Walker built a three-shot lead with an 8-foot birdie putt on the par-5 17th, only to watch Day blast a 3-wood onto the green at the par-5 18th to 15 feet for an eagle, closing the margin to one shot. Needing only a par to win, Walker went for the green and left it in deep rough to the right and well below the green. He safely pitched to 35 feet, and the putt settled 3 feet beyond the hole.

He shot 68-67 on Sunday to finish at 14-under 266, one shot from David Toms’ record score in the 2001 PGAChampionship. Walker played the final 28 holes without a bogey.

It was a long road to his first major for the 37-year-old American, and it ended with a marathon. More amazing than Walker playing bogey-free for his first major was that the PGA Championship even finished. Any delay would have meant a Monday finish. Instead, it was the first time since Jim Turnesa won the 1952 PGA Championship in a 36-hole match that the winner played so many holes on the final day.
Year
2015
Winner
Jason Day
Whistling Straits, Straits Course
Kohler, Wisconsin
Purse
$10,000,000
PGA Championship - Final Round
$1,800,000
Money Earned
1
PGA Champ. Wins
3 strokes
Winning Margins
268 (-20)
Score
Jason Day entered Sunday’s final round leading Jordan Spieth, who was attempting to cap a historical summer by winning all three U.S.-based major championships, by three strokes. Day, 27, answered both obstacles -- his own and Spieth’s pursuit – by hatching a little history of his own. Day distanced himself from Spieth with a 5-under-par 67 to win his first major comfortably by three strokes. He was never seriously threatened and became the fifth Australian to win the PGA Championship, the first since Steve Elkington in 1995. With his friend, mentor, coach and caddie, Colin Swatton, on his bag, Day became the first player in major championship history to finish as low as 20-under-par.
Year
2014
Winner
Rory McIlroy
Valhalla Golf Club
Louisville, Kentucky
Purse
$10,000,000
PGA Championship - Final Round
$1,800,000
Money Earned
2
PGA Champ. Wins
1 stroke
Winning Margins
268 (-16)
Score
Rory McIlroy emerged from a four-man race to outlast Phil Mickelson and the darkness at Valhalla Golf Club, to capture his second straight major championship. McIlroy’s closing 3-under 68 made him the fifth player to win four majors at age 25 or younger. The others – Tiger Woods, Jack Nicklaus, Bobby Jones and “Young” Tom Morris.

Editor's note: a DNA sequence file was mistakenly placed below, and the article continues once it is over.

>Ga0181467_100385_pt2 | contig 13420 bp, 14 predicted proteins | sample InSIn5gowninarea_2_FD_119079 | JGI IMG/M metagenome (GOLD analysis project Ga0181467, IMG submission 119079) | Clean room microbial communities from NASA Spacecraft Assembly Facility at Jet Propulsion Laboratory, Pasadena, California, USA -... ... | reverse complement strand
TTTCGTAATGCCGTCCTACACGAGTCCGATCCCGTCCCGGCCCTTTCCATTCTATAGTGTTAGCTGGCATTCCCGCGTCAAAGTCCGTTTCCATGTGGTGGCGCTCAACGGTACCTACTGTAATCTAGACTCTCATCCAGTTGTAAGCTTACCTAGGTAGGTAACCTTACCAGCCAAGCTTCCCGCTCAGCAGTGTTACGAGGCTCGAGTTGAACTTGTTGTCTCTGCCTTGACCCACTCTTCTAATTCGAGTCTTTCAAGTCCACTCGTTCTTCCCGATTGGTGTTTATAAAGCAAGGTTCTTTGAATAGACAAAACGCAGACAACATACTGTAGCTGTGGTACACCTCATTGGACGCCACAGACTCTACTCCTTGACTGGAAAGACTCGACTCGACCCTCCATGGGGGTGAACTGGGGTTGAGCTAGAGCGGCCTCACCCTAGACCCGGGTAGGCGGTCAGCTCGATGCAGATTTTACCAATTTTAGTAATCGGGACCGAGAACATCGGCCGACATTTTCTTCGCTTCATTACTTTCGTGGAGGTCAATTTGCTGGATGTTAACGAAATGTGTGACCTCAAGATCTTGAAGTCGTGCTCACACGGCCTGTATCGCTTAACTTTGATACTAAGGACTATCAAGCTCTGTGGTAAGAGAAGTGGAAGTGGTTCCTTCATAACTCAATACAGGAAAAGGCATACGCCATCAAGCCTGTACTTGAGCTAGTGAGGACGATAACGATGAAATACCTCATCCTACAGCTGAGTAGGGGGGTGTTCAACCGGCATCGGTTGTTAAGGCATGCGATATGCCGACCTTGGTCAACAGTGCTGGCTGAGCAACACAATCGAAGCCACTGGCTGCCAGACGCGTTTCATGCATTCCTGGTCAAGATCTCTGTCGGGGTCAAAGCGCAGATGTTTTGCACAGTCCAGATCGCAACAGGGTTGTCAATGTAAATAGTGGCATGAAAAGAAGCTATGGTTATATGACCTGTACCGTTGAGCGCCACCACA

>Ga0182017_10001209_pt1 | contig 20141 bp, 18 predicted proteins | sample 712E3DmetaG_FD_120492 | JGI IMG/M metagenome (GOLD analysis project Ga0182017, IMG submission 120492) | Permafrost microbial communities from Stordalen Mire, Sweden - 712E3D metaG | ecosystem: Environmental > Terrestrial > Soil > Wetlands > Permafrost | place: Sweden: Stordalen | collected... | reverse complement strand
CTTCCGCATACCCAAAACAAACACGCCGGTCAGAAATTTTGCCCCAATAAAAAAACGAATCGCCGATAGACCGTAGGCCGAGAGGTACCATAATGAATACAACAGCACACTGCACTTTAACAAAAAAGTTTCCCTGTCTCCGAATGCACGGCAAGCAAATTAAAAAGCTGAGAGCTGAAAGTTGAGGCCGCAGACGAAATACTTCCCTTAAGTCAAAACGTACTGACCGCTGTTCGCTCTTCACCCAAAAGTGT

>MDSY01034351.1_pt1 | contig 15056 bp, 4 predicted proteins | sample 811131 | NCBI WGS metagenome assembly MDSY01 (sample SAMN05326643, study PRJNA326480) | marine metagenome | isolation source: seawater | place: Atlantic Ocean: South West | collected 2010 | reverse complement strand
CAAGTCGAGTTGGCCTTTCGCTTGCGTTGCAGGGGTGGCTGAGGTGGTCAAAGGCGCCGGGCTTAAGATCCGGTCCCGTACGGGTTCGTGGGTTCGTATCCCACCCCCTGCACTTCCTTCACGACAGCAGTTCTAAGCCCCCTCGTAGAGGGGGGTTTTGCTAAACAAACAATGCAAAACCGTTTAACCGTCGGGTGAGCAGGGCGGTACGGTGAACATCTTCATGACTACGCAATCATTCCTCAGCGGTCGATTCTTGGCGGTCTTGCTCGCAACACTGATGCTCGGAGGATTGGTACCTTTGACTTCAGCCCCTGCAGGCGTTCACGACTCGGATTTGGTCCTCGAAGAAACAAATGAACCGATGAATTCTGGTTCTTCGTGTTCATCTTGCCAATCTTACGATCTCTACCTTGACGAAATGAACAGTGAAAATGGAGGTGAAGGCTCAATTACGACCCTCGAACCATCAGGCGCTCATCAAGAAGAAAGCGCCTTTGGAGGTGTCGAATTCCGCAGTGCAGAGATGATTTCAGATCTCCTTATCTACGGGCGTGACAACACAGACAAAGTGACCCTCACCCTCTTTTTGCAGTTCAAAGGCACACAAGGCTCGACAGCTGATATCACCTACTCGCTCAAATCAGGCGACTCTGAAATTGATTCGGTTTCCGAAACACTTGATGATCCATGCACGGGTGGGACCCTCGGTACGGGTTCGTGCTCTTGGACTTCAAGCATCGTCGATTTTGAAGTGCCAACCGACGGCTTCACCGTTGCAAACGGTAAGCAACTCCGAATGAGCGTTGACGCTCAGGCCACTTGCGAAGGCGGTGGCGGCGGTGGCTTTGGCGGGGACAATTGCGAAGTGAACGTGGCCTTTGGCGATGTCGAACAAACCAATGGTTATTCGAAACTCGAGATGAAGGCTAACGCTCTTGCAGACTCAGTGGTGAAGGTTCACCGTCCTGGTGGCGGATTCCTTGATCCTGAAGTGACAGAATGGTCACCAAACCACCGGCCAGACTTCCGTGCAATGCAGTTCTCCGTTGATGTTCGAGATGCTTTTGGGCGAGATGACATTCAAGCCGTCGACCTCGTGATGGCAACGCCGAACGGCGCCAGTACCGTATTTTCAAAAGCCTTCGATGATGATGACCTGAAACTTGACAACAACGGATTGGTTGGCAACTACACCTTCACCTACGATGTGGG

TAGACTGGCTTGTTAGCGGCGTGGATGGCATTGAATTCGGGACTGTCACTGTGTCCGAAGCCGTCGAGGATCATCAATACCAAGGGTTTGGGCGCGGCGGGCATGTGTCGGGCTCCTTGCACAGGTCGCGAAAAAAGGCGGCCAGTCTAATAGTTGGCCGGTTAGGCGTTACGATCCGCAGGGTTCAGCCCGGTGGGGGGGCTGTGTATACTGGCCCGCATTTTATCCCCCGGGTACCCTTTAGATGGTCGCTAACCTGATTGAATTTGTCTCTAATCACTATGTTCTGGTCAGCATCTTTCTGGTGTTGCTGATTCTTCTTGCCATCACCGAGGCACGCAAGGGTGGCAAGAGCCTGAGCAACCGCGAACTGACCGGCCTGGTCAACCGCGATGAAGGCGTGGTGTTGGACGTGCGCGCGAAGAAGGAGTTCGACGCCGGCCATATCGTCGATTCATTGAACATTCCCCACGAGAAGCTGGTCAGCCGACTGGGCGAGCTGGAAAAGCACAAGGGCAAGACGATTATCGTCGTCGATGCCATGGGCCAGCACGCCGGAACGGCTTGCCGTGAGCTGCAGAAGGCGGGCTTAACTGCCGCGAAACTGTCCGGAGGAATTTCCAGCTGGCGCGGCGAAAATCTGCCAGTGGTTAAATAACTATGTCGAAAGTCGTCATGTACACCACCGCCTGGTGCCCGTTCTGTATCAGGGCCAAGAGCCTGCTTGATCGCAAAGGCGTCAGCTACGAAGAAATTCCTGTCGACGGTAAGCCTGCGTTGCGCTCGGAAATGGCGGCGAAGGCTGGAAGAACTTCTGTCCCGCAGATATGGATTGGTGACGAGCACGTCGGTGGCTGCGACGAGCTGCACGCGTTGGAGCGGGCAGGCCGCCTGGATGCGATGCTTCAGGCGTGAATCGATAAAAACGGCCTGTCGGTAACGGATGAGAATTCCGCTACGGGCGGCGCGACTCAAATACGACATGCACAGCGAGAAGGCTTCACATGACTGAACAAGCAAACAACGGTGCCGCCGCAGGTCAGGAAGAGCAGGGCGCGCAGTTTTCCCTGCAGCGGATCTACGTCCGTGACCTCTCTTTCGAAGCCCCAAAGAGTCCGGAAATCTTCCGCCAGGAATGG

Trailing by three shots heading to the back nine, McIlroy rallied to take the lead and then birdied No. 17 for a two-shot advantage. Because of a two-hour rain delay, and with darkness falling quickly, it wasn’t certain that McIlroy would be able to finish. McIlroy got the invitation from Rickie Fowler at the No. 18 tee to hit his tee shot before Fowler and his playing partner, Mickelson, had reached their drives. Both were only two shots behind. McIlroy then came within a yard of driving into a hazard right of the fairway before getting permission from a PGA of America Rules Official to hit his second shot. Trying to force a tie, Fowler missed a 50-foot eagle attempt before Mickelson’s eagle chip came within inches of the hole. McIlroy’s second found a bunker, and he two-putted from 35 feet for a one-shot victory. Mickelson (66) finished runner- up for the ninth time in a major.
Year
2013
Winner
Jason Dufner
Oak Hill Country Club, East Course
Rochester, New York
Purse
$8,000,000
PGA Championship - Final Round
$1,445,000
Money Earned
1
PGA Champ. Wins
2 strokes
Winning Margins
270 (-10)
Score
Jason Dufner officially closed any debate that he had not recovered from a back-nine PGA Championship collapse in 2011, by turning in a technician- like performance at Oak Hill Country Club’s East Course to win the 95th PGA Championship and his first major title. Dufner’s closing 2-under-par 68 was good for a 10-under-par 270 total and a two-stroke victory over Jim Furyk, who could not close the gap, nor could any other challengers, in the final round.

The final weekend stretch was as much proof of how far Dufner has come as perhaps any other segment of the week. He struggled to a 71 on Saturday, and trailed Furyk by one stroke to open Sunday’s finale. He made a knee- knocking three-foot par putt on No. 1, saved par on 2, then made back-to-back birdies on Nos. 4 and 5 to tie and go ahead for good. He reached 12-under par through 16 holes, before closing with a pair of bogeys. At age 36, playing in all four majors for just the second time, Dufner made the most of his opportunities, producing a near-flawless, second-round 7-under-par 63, which was the 26th round of 63 in a major.

Furyk finished runner-up after an even-par 70. Sweden’s duo of Henrik Stenson and Jonas Blixt, attempting to make history themselves by giving their homeland its first male major champion, finished third and fourth, respectively, with each posting 70s.

Dufner took the 36-hole lead, and ultimately became the sixth player in history to win a major after posting a 63.
Year
2012
Winner
Rory McIlroy
Kiawah Island Golf Resort, Ocean Course
Kiawah Island, South Carolina